The District Court small claims mediation program was developed in 2005. It provides litigants with an opportunity to try to resolve their cases with the help of a mediator rather than having to go before a judge.
Mediation is a confidential process in which both sides meet with a mediator who has been approved by the State Court System. The mediator is trained to discuss the case with you and assist you in working out a resolution. The mediator will listen to both you and the other side to help each of you look at things in a way that may allow you find a solution that meets both your needs.
If you present your case to a judge, it is entirely possible that the judge may not rule in your favor. Through a mediator, you get to control the outcome. The ultimate decision about whether to settle your case and the terms of the settlement will rest in your hands. If at any point during the mediation you are unhappy about how it is going, you can end the process, and have your case heard by a judge.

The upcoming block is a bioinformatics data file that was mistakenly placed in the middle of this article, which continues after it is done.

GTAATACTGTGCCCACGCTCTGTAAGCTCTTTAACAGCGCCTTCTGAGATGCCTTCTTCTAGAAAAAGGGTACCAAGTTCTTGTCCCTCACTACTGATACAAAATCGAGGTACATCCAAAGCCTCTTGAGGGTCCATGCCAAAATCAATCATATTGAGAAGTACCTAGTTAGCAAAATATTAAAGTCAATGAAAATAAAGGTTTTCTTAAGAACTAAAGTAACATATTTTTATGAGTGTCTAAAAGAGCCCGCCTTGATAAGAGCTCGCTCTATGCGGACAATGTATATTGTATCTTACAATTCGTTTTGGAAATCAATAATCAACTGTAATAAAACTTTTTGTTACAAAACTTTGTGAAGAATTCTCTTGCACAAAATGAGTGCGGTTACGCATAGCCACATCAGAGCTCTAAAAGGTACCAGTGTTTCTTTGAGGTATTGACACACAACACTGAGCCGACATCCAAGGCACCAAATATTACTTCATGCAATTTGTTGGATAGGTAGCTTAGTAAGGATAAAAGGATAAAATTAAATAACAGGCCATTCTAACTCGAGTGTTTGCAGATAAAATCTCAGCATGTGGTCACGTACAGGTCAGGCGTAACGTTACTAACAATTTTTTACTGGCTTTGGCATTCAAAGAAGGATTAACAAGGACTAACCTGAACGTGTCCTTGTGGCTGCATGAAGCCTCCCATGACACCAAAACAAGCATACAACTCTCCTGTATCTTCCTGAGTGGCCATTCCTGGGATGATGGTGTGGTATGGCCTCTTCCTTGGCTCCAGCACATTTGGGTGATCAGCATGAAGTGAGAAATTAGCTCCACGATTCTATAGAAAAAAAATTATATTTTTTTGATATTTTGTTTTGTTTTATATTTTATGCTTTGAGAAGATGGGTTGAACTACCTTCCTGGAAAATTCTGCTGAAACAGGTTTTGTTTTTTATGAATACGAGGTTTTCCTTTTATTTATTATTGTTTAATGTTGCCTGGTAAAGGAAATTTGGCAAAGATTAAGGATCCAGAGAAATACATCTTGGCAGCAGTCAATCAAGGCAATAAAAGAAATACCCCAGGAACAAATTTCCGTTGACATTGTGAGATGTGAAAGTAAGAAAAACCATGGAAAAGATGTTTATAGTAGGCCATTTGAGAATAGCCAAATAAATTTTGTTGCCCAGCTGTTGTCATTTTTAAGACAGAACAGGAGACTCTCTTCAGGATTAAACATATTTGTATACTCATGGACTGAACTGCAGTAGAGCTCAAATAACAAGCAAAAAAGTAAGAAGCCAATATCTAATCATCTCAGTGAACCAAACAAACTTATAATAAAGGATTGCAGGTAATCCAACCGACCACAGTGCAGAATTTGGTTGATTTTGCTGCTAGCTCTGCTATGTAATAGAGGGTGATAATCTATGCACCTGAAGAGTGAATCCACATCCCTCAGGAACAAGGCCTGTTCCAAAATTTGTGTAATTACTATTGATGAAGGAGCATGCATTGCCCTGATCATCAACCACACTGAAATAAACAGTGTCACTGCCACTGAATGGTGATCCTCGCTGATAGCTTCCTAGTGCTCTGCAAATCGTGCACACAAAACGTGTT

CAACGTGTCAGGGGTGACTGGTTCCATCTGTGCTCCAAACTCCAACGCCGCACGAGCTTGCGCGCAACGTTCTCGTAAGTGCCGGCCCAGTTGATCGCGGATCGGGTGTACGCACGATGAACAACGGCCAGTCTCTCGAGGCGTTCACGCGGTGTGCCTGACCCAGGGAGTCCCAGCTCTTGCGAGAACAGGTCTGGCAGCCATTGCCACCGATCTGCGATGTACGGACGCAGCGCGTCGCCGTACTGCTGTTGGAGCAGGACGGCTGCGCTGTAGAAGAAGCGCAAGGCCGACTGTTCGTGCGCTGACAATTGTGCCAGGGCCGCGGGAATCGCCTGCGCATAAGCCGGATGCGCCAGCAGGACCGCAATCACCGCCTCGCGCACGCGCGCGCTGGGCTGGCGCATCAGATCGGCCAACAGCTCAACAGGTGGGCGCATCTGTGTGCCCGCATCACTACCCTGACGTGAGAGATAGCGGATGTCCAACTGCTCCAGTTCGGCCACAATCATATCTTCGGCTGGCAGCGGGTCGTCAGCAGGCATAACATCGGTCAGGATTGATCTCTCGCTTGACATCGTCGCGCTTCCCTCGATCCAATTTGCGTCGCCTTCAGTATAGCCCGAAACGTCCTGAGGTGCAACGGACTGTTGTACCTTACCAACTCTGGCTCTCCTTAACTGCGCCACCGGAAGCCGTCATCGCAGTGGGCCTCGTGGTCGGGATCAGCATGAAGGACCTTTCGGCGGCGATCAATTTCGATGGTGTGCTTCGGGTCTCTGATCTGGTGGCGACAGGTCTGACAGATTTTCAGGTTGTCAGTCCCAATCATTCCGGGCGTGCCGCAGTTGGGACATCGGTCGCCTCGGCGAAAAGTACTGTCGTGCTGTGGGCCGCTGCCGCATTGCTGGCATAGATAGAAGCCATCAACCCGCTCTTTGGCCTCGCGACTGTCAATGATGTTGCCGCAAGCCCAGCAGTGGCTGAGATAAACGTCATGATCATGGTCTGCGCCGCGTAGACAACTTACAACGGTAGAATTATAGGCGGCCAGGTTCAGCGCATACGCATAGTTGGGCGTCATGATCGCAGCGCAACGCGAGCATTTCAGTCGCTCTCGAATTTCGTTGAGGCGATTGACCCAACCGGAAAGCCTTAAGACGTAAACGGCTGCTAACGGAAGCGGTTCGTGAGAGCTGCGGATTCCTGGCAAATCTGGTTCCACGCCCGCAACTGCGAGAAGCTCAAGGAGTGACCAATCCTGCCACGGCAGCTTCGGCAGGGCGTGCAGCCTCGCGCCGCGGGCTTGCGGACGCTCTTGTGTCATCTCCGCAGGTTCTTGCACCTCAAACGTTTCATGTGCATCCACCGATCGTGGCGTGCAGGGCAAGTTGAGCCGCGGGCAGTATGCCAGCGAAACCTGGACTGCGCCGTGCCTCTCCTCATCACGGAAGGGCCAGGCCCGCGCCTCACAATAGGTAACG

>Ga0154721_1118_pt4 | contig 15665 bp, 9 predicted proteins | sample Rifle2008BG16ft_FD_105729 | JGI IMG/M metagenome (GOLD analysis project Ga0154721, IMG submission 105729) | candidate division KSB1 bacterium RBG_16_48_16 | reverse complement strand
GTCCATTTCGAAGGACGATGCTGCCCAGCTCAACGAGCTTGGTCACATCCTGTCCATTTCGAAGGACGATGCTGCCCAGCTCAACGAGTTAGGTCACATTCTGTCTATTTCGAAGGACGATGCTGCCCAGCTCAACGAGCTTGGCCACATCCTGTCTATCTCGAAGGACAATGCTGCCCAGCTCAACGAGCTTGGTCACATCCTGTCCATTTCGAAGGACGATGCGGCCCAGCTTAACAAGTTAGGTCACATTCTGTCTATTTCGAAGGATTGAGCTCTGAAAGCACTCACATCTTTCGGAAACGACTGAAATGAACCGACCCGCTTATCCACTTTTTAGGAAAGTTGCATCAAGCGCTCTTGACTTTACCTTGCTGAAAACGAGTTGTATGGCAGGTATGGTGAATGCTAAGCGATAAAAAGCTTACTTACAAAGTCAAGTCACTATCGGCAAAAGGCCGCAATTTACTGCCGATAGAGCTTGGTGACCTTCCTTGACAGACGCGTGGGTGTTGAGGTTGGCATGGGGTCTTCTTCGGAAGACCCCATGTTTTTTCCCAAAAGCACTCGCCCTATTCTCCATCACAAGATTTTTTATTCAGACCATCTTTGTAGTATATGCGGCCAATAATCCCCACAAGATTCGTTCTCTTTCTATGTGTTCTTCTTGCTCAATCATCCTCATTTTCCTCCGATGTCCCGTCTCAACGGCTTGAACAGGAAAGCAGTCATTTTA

If you do reach an agreement, your agreement will be presented to a judge, and the terms of the agreement will become a court order. If a resolution cannot be reached at mediation, a judge will hear your case, and the settlement discussions will not be admitted during your trial.
In cases where the claim is $5,000 or less, mediation is voluntary and the court will either offer mediation as an option to you on the same day as your case is scheduled, or you will be contacted by a mediator who will set up a mediation session at the court in advance of your hearing day. The District Court Clerk where your case is scheduled will be able to tell you which process that particular court uses if you are unsure and would like to know in advance.
In cases where the claim exceeds $5,000, mediation is mandatory. Mandatory mediation means that you must try mediation before your hearing. It does not mean you are required to settle. It only means that you must appear at the mediation session and make a reasonable good faith attempt to explore settlement options. If you are unable to settle the matter after engaging in such a discussion, then you have met your obligation and you can end the mediation and the matter will return to the trial docket for a hearing in the matter before a judge.
The program is funded by a $5.00 surcharge on the filing fee for cases where the claim is $5,000.00 or less and it is funded by a $60.00 surcharge on cases where the claim exceeds $5,000.00. There is no additional cost for this service as mediation is offered for the convenience of the parties.